Tuesday, January 1, 2008

January 1, TCP/IP - Video

Tags: Jan 1 TCP/IP,january 1 2008, january 1, new year, 2008, tcp/ip ,Google, Google Logo, january 1 tcp/ip + video, TCP IP

Abbreviation of Transmission Control Protocol, and pronounced as separate letters. TCP is one of the main protocols in TCP/IP networks. Whereas the IP protocol deals only with packets, TCP enables two hosts to establish a connection and exchange streams of data. TCP guarantees delivery of data and also guarantees that packets will be delivered in the same order in which they were sent. TCP/IP is the basis of almost all Internet communication, and it was adopted by ARPANET on January 1 (if you don't know, ARPANET was the major foundation to the Internet).

January 1, 83 TCP/IP

This article gives a more in-depth look at what TCP/IP is. It was established as an ARPANET standard on January 1, 1983.


IP - is responsible for moving packet of data from node to node. IP forwards
each packet based on a four byte destination address (the IP number). The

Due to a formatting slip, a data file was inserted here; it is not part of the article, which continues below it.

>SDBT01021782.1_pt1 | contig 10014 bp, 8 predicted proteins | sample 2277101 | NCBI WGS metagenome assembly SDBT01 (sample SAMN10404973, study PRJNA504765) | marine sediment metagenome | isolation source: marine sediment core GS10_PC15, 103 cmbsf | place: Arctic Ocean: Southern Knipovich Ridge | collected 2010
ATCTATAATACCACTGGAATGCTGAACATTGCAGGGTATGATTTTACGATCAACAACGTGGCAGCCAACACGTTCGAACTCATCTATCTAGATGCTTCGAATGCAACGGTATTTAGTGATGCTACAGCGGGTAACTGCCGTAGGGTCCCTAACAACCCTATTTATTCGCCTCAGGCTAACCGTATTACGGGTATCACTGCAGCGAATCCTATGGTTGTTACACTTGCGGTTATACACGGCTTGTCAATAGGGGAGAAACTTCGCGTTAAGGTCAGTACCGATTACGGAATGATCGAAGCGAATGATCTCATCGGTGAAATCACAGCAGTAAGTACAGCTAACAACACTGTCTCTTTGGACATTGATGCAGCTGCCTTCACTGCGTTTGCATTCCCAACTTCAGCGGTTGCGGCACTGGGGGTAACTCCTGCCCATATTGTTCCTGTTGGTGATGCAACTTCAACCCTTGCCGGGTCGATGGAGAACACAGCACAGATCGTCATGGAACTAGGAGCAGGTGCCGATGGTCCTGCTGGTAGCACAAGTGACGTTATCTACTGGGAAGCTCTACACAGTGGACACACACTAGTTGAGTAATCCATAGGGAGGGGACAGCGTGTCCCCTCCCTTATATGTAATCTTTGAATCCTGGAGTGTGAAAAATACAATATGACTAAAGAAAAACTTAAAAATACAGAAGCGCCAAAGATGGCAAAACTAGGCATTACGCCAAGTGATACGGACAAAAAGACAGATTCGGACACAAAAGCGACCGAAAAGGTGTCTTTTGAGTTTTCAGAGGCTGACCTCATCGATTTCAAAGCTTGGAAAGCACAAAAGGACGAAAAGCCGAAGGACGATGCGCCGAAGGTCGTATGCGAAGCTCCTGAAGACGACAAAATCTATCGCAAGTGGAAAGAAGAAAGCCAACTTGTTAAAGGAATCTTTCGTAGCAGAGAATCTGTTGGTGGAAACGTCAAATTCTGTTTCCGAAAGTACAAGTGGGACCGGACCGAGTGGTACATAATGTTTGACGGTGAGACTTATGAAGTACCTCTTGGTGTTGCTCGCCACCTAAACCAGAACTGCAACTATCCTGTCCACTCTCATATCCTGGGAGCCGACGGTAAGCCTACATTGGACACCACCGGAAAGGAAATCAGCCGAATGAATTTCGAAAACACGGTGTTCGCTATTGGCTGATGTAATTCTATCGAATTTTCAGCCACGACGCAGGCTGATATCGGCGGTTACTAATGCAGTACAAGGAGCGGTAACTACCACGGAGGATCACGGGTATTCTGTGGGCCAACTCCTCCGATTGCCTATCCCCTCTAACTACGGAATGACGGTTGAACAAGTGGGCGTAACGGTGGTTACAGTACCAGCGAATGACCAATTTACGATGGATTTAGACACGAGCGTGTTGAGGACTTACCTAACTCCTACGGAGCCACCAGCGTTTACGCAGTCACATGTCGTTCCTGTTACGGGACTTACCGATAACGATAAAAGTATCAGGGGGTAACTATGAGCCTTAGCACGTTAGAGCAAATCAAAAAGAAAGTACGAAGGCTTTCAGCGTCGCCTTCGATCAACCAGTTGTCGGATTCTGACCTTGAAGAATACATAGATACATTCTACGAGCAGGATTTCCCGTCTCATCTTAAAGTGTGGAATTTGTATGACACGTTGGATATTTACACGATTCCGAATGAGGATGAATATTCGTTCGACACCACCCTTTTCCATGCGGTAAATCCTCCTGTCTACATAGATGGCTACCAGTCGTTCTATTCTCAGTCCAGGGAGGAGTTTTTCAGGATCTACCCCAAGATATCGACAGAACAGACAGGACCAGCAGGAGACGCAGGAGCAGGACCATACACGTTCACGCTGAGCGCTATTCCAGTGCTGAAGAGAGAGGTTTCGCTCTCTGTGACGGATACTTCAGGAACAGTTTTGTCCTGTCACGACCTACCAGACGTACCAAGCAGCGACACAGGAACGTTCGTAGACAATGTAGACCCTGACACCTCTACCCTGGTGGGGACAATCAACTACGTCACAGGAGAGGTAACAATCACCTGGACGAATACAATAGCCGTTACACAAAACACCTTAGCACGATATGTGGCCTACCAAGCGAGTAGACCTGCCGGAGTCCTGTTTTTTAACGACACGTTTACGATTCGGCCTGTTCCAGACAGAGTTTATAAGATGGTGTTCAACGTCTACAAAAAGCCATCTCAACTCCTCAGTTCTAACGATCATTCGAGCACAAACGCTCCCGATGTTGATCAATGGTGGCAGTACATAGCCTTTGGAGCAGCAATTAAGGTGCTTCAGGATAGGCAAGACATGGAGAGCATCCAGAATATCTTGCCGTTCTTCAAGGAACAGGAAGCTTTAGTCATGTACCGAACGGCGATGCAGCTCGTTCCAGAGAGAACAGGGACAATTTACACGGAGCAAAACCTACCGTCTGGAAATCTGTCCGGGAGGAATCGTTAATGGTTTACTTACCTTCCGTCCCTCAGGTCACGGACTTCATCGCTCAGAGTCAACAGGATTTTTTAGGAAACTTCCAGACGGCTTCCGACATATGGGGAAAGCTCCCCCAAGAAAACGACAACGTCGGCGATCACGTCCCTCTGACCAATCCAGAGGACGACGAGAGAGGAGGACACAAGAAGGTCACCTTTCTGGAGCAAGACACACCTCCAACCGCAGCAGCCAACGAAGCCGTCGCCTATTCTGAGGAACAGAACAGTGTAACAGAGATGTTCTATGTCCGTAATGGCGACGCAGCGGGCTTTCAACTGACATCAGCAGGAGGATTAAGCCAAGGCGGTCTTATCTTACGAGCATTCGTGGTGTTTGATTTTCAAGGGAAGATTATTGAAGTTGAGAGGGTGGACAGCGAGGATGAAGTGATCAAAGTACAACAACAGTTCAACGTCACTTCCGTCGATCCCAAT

Internet authorities assign ranges of numbers to different organizations.
The organizations assign groups of their numbers to departments. IP operates
on gateway machines that move data from department to organization to region
and then around the world.

TCP - is responsible for verifying the correct delivery of data from client to server. Data can be lost in the intermediate network. TCP adds support to detect errors or lost data and to trigger retransmission until the data is correctly and completely received.

- is a name given to the package of subroutines that provide access to TCP/IP on
most systems.


There are many layers built on top of TCP/IP. And another protocol called UDP, which is predominantly used in games and other networking situations where low-latency is required is completely different.

The major layers on top of TCP/IP are:

HTTP: Hyper Text Transfer Protocol (for requesting webpages)

FTP: File Transfer Protocol (for uploading files to websites)

SMTP and POP3: For sending (SMTP) and receiving (POP3) e-mail

IRC: For chatting online

There are also many-non standard protocols built on top of TCP/IP. For instance, AOL Instant Messenger uses a third-party protocol to transfer chat messages between clients!

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